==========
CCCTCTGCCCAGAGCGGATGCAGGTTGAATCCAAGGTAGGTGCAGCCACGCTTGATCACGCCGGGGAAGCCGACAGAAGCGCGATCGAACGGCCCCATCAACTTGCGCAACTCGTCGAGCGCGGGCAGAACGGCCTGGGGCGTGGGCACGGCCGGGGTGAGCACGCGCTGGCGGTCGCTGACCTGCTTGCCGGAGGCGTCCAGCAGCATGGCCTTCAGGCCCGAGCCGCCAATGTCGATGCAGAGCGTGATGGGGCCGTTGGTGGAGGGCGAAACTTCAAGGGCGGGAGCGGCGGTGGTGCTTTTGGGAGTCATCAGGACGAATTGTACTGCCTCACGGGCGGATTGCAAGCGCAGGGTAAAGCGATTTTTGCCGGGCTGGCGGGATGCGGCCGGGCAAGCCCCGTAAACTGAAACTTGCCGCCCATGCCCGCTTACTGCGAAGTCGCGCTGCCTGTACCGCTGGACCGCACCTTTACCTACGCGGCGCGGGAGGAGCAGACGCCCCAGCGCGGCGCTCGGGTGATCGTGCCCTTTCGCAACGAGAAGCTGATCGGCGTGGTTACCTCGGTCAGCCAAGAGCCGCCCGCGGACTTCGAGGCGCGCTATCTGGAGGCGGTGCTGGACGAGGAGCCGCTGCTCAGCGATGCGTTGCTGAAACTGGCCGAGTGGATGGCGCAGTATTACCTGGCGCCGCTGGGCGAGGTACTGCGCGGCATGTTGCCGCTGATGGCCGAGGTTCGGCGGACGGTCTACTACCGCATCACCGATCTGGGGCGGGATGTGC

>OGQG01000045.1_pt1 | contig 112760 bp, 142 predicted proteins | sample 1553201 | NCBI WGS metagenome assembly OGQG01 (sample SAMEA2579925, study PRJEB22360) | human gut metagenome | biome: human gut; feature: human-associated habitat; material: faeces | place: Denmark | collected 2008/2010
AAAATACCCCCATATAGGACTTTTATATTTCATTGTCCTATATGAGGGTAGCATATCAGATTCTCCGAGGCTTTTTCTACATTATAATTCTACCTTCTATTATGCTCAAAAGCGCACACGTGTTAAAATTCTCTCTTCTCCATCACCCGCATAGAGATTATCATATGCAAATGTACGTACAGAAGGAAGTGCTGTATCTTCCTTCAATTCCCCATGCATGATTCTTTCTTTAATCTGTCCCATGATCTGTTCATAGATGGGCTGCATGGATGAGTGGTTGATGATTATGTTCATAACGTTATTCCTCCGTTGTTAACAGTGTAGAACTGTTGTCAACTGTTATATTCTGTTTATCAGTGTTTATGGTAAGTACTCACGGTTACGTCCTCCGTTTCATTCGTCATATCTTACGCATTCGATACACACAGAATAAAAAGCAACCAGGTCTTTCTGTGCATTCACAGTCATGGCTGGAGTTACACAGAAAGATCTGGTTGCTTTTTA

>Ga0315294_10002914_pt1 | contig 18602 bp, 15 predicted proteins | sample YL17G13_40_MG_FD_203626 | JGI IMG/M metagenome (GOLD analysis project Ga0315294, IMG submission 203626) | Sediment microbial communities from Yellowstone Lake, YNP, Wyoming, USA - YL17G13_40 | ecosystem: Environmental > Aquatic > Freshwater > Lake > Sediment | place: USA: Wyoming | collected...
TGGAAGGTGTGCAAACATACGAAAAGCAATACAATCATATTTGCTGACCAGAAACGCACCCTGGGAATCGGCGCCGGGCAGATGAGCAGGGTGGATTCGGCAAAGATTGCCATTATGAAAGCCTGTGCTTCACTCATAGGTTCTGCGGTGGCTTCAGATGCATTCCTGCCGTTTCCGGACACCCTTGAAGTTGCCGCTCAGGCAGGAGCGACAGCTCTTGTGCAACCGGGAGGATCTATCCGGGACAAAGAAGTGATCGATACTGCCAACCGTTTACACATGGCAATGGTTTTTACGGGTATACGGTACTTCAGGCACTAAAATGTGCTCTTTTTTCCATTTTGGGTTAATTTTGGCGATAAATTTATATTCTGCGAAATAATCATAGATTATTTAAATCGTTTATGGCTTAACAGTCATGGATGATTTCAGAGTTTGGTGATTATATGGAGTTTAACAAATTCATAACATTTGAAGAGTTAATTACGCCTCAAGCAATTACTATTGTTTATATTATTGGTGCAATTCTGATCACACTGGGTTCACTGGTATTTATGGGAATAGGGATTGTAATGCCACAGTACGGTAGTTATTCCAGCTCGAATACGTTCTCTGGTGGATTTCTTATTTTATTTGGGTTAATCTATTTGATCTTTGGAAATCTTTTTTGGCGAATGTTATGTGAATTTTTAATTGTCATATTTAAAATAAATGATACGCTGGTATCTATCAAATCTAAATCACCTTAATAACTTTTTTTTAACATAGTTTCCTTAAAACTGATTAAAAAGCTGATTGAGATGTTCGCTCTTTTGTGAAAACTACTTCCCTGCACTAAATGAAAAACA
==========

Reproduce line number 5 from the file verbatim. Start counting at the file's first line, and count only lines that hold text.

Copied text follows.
TGGAAGGTGTGCAAACATACGAAAAGCAATACAATCATATTTGCTGACCAGAAACGCACCCTGGGAATCGGCGCCGGGCAGATGAGCAGGGTGGATTCGGCAAAGATTGCCATTATGAAAGCCTGTGCTTCACTCATAGGTTCTGCGGTGGCTTCAGATGCATTCCTGCCGTTTCCGGACACCCTTGAAGTTGCCGCTCAGGCAGGAGCGACAGCTCTTGTGCAACCGGGAGGATCTATCCGGGACAAAGAAGTGATCGATACTGCCAACCGTTTACACATGGCAATGGTTTTTACGGGTATACGGTACTTCAGGCACTAAAATGTGCTCTTTTTTCCATTTTGGGTTAATTTTGGCGATAAATTTATATTCTGCGAAATAATCATAGATTATTTAAATCGTTTATGGCTTAACAGTCATGGATGATTTCAGAGTTTGGTGATTATATGGAGTTTAACAAATTCATAACATTTGAAGAGTTAATTACGCCTCAAGCAATTACTATTGTTTATATTATTGGTGCAATTCTGATCACACTGGGTTCACTGGTATTTATGGGAATAGGGATTGTAATGCCACAGTACGGTAGTTATTCCAGCTCGAATACGTTCTCTGGTGGATTTCTTATTTTATTTGGGTTAATCTATTTGATCTTTGGAAATCTTTTTTGGCGAATGTTATGTGAATTTTTAATTGTCATATTTAAAATAAATGATACGCTGGTATCTATCAAATCTAAATCACCTTAATAACTTTTTTTTAACATAGTTTCCTTAAAACTGATTAAAAAGCTGATTGAGATGTTCGCTCTTTTGTGAAAACTACTTCCCTGCACTAAATGAAAAACA